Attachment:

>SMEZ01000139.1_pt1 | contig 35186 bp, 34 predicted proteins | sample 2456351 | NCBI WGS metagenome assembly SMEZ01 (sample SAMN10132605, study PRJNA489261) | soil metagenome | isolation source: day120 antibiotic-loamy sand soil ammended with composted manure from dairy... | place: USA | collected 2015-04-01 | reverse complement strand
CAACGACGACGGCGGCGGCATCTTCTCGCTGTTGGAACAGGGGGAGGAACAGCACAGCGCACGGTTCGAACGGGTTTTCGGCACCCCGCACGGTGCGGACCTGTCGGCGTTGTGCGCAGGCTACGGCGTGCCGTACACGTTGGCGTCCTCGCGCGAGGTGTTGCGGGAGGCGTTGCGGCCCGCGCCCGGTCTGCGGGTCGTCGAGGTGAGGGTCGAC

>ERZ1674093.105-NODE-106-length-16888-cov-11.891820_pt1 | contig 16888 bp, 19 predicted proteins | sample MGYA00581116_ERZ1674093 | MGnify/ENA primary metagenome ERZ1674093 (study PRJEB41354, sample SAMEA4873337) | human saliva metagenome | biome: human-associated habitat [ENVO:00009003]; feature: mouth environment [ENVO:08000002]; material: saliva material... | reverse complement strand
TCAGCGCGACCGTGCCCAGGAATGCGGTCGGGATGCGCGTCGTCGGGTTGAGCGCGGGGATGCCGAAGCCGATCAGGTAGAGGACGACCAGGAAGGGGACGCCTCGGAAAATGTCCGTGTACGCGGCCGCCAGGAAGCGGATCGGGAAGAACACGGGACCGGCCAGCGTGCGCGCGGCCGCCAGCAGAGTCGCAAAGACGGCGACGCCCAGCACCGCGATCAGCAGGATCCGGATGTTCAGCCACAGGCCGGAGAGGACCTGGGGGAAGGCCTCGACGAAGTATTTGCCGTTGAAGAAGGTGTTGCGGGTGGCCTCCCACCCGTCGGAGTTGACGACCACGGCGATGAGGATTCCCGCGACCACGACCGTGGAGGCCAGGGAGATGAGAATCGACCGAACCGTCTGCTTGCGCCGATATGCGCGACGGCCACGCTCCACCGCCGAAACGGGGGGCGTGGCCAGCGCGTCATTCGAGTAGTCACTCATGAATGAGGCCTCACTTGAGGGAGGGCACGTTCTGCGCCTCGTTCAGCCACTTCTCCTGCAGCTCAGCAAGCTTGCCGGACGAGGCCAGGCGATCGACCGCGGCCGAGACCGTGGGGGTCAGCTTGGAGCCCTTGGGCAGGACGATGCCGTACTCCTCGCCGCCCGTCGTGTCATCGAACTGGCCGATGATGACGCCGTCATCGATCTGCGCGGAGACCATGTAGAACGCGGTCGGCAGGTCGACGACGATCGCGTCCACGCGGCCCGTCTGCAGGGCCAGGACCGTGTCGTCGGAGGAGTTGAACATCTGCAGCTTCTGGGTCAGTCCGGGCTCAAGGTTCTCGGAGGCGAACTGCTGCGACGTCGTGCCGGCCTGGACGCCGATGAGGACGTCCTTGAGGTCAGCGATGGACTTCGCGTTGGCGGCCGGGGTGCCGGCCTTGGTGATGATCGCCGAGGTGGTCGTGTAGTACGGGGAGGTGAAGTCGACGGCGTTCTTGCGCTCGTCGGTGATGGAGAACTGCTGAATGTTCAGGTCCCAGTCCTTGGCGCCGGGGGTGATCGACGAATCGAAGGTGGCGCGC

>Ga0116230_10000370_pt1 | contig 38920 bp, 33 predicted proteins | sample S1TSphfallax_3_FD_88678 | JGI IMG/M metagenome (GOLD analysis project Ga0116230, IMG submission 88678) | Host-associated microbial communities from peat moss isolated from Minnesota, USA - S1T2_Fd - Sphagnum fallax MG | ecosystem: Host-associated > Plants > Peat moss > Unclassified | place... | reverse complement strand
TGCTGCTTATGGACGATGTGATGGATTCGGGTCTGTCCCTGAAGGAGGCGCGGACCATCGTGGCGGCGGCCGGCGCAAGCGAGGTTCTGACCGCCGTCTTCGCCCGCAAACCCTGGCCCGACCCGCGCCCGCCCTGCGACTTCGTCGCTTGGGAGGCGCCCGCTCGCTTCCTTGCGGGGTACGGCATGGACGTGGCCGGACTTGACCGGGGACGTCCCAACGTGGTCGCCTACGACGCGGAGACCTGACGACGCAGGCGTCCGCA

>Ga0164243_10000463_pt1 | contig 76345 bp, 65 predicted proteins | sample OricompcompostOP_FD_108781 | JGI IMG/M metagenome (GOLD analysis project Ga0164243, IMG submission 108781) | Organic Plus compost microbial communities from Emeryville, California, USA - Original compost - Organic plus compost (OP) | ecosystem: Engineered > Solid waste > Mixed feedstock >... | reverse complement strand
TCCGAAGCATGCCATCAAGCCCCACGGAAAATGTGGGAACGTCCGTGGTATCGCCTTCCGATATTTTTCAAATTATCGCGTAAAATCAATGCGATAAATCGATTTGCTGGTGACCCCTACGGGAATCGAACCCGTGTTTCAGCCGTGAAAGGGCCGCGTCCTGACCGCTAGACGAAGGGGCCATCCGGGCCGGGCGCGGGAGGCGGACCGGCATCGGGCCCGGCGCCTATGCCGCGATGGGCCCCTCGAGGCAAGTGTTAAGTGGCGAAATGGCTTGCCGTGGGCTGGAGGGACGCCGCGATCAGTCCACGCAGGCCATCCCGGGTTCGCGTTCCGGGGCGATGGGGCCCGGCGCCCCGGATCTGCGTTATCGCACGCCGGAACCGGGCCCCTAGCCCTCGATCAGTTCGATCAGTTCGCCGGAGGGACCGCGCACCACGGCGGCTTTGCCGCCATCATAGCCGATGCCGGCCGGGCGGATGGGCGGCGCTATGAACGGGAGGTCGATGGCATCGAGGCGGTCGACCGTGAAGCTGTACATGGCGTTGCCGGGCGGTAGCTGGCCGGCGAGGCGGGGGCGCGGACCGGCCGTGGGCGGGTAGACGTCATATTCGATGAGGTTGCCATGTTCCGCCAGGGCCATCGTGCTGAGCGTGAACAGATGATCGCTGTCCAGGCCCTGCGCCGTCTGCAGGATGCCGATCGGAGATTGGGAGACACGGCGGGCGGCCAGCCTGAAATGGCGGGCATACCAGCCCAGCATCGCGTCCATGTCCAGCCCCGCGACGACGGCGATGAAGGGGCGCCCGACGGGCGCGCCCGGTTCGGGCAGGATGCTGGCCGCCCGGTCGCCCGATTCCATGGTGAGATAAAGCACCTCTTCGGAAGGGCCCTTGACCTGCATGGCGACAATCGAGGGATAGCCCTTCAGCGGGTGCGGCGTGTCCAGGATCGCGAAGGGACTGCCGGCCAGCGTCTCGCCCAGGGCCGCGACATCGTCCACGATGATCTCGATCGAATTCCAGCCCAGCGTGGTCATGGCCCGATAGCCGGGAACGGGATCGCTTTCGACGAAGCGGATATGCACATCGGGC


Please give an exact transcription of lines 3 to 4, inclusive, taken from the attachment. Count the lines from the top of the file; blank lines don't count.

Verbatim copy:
>ERZ1674093.105-NODE-106-length-16888-cov-11.891820_pt1 | contig 16888 bp, 19 predicted proteins | sample MGYA00581116_ERZ1674093 | MGnify/ENA primary metagenome ERZ1674093 (study PRJEB41354, sample SAMEA4873337) | human saliva metagenome | biome: human-associated habitat [ENVO:00009003]; feature: mouth environment [ENVO:08000002]; material: saliva material... | reverse complement strand
TCAGCGCGACCGTGCCCAGGAATGCGGTCGGGATGCGCGTCGTCGGGTTGAGCGCGGGGATGCCGAAGCCGATCAGGTAGAGGACGACCAGGAAGGGGACGCCTCGGAAAATGTCCGTGTACGCGGCCGCCAGGAAGCGGATCGGGAAGAACACGGGACCGGCCAGCGTGCGCGCGGCCGCCAGCAGAGTCGCAAAGACGGCGACGCCCAGCACCGCGATCAGCAGGATCCGGATGTTCAGCCACAGGCCGGAGAGGACCTGGGGGAAGGCCTCGACGAAGTATTTGCCGTTGAAGAAGGTGTTGCGGGTGGCCTCCCACCCGTCGGAGTTGACGACCACGGCGATGAGGATTCCCGCGACCACGACCGTGGAGGCCAGGGAGATGAGAATCGACCGAACCGTCTGCTTGCGCCGATATGCGCGACGGCCACGCTCCACCGCCGAAACGGGGGGCGTGGCCAGCGCGTCATTCGAGTAGTCACTCATGAATGAGGCCTCACTTGAGGGAGGGCACGTTCTGCGCCTCGTTCAGCCACTTCTCCTGCAGCTCAGCAAGCTTGCCGGACGAGGCCAGGCGATCGACCGCGGCCGAGACCGTGGGGGTCAGCTTGGAGCCCTTGGGCAGGACGATGCCGTACTCCTCGCCGCCCGTCGTGTCATCGAACTGGCCGATGATGACGCCGTCATCGATCTGCGCGGAGACCATGTAGAACGCGGTCGGCAGGTCGACGACGATCGCGTCCACGCGGCCCGTCTGCAGGGCCAGGACCGTGTCGTCGGAGGAGTTGAACATCTGCAGCTTCTGGGTCAGTCCGGGCTCAAGGTTCTCGGAGGCGAACTGCTGCGACGTCGTGCCGGCCTGGACGCCGATGAGGACGTCCTTGAGGTCAGCGATGGACTTCGCGTTGGCGGCCGGGGTGCCGGCCTTGGTGATGATCGCCGAGGTGGTCGTGTAGTACGGGGAGGTGAAGTCGACGGCGTTCTTGCGCTCGTCGGTGATGGAGAACTGCTGAATGTTCAGGTCCCAGTCCTTGGCGCCGGGGGTGATCGACGAATCGAAGGTGGCGCGC